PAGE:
Etymology
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sahib (n.)

"gentleman, sir," respectful address to Europeans in India, 1670s, from Hindi or Urdu sahib "master, lord," from Arabic sahib, originally "friend, companion," from sahiba "he accompanied." Female form ("European lady") is memsahib.

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tandoori (adj.)

in reference to a type of northern Indian and Pakistani cooking using a charcoal-fired clay oven, 1958, from adjectival form of Urdu or Punjabi tandur "cooking stove," a regional word of uncertain origin. As a noun by 1969.

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purdah (n.)

1800, in India, "a curtain serving to screen women from the sight of men or strangers," from Urdu and Persian pardah "veil, curtain," from Old Persian pari "around, over" (from PIE root *per- (1) "forward," hence "in front of, against, around") + da- "to place" (from PIE root *dhe- "to set, put").

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sepoy (n.)

"native of India in British military service," 1717, from Portuguese sipae, "native soldier," in distinction from a European soldier, from Urdu sipahi, from Persian sipahi "soldier, horseman," from sipah "army." The Sepoy Mutiny against British rule in India took place 1857-8.

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brother-in-law (n.)
"brother of one's husband or wife," also "brother of one's sister's husband," c. 1300; also brother in law; see brother + in-law. In Arabic, Urdu, Swahili, etc., brother-in-law, when addressed to a male who is not a brother-in-law, is an extreme insult, with implications of "I slept with your sister."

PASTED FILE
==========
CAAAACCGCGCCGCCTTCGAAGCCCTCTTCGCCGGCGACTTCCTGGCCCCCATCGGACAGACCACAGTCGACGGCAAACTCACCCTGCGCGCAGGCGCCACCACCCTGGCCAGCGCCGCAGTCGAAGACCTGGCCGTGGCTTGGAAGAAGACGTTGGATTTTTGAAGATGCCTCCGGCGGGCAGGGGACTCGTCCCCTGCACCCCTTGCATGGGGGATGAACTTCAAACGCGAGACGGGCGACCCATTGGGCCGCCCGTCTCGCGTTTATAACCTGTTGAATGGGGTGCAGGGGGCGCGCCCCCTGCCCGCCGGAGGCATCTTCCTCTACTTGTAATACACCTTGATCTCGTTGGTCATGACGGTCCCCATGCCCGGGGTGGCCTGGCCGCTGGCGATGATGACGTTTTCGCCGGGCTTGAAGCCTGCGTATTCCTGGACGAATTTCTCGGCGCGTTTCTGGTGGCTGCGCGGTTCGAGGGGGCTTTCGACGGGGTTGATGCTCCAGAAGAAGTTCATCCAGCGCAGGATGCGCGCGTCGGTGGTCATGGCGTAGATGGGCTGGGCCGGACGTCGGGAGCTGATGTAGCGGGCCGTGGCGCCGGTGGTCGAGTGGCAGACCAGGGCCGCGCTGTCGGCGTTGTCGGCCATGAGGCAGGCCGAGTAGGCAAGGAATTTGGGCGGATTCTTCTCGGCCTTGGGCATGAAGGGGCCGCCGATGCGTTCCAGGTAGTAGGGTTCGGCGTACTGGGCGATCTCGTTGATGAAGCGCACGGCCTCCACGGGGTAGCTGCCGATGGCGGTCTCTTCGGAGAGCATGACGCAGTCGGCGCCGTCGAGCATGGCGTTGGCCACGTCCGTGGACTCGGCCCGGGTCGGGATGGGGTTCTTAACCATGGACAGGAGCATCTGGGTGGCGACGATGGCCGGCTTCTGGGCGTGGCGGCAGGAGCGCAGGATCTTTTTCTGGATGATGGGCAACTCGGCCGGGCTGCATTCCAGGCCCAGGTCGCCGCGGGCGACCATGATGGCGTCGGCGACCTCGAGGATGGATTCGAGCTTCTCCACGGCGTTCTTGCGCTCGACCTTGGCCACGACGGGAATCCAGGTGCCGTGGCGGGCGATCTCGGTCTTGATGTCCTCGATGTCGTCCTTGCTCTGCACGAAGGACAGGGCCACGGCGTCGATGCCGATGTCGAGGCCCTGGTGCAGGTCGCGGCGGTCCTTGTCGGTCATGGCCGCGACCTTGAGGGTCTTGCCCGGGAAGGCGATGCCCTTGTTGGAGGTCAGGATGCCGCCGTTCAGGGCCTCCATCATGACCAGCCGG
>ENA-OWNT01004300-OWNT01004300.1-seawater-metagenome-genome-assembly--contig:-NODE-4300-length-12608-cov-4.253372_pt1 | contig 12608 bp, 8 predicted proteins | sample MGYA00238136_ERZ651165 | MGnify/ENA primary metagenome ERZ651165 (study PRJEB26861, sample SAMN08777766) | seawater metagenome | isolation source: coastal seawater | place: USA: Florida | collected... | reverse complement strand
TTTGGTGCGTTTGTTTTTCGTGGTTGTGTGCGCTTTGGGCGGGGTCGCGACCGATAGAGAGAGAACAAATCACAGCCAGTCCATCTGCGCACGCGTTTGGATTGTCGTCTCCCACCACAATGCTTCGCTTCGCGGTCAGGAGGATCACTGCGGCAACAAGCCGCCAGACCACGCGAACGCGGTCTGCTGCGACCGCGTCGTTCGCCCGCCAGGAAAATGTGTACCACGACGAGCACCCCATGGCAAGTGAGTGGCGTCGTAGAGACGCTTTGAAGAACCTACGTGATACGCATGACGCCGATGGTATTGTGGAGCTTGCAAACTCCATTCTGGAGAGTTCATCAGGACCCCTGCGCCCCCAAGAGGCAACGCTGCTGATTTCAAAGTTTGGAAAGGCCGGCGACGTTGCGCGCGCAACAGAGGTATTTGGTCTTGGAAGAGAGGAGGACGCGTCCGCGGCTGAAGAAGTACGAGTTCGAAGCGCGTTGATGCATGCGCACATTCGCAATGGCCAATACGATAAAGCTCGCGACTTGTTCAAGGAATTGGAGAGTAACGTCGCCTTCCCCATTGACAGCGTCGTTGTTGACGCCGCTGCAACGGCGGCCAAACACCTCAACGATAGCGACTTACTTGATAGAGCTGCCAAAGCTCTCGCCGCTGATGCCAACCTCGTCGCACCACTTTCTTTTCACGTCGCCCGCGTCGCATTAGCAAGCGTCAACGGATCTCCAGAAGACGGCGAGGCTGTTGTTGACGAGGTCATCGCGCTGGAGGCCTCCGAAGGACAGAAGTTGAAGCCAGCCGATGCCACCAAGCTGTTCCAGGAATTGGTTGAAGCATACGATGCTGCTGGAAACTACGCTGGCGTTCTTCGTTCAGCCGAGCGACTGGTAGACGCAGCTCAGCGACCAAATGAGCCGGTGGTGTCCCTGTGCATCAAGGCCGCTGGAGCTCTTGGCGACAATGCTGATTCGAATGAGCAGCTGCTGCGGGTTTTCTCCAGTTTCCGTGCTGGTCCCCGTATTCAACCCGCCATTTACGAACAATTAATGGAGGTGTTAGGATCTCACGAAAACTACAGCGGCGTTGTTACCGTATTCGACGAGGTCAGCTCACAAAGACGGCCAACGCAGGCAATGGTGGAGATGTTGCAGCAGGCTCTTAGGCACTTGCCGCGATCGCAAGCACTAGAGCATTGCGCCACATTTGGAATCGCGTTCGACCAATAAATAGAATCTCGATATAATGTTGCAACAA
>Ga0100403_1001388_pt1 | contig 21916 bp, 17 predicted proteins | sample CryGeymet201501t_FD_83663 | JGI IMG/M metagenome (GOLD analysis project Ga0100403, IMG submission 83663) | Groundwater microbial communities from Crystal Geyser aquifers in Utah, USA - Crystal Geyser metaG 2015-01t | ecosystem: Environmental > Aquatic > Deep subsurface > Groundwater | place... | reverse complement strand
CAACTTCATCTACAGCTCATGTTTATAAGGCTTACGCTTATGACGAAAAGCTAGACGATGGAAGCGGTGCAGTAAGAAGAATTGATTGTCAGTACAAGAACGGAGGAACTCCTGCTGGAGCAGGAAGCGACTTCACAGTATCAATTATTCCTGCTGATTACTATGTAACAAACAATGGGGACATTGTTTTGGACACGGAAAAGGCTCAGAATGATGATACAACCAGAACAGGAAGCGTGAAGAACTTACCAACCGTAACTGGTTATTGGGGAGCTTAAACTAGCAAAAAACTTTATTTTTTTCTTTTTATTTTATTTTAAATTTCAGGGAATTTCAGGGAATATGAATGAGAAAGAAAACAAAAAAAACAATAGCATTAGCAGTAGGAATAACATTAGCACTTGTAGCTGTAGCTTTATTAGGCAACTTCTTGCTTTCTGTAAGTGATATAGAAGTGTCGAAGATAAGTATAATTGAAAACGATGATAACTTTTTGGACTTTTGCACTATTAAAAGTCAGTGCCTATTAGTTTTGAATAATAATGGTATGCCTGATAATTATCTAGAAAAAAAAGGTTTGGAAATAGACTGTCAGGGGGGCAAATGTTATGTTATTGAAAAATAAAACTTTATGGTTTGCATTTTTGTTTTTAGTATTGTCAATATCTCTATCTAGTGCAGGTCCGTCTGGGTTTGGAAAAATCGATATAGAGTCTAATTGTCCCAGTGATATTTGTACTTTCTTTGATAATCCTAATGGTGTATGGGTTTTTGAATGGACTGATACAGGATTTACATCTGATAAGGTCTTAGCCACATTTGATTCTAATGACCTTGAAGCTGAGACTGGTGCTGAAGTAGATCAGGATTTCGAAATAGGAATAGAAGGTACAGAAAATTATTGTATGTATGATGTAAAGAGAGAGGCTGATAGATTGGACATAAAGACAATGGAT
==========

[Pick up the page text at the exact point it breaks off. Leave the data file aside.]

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salaam 

Arabic or Muslim greeting, 1610s, from Arabic salam (also in Urdu, Persian), literally "peace" (compare Hebrew shalom); in full, (as)salam 'alaikum "peace be upon you," from base of salima "he was safe" (compare Islam, Muslim). Formerly used generically of ceremonious salutations in India and elsewhere in Asia. As a verb, "to salute with a 'salaam,'" by 1690s.

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khaki (n.)
"dust-colored cloth," 1857, from Urdu khaki, literally "dusty," from khak "dust," a word from Persian. Used principally at first for uniforms of British cavalry in India, introduced in the Guide Corps, 1846; widely adopted for camouflage purposes in the Boer Wars (1899-1902). It once had overtones of militarism. As an adjective from 1863. Related: Khakis.
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shawl (n.)
1660s, originally of a type of scarf worn in Asia, from Urdu and other Indian languages, from Persian shal, sometimes said to be named for Shaliat, town in India where it was first manufactured [Klein]. French châle, Spanish chal, Italian scialle, German Shawl (from English), Russian shal all are ultimately from the same source. As the name of an article of clothing worn by Western women, it is recorded from 1767.
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doolally (adj.)
"insane, eccentric," British slang, by 1917 in the armed services and in full doolally tap (with the Urdu word for "fever"), from Deolali, near Bombay, India, which was a military camp (established 1861) with a large barracks and a chief staging point for British troops on their way to or from India; the reference is to men whose enlistments had expired who waited there impatiently for transport home.
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Taj Mahal (n.)

mausoleum at Agra, India, built by Shah Jahan for his favorite wife, from Persian, perhaps "the best of buildings," with second element, mahal, from Urdu mahall "private apartments; summer house or palace," from Arabic halla "to lodge." But some authorities hold that the name of the mausoleum is a corruption of the name of the woman interred in it, Mumtaz (in Persian, literally "chosen one") Mahal, who died in 1631. Persian taj is literally "crown, diadem, ornamental headdress," but here denoting an object of distinguished excellence. Figurative use of Taj Mahal in English as a name denoting anything surpassing or excellent is attested from 1895.

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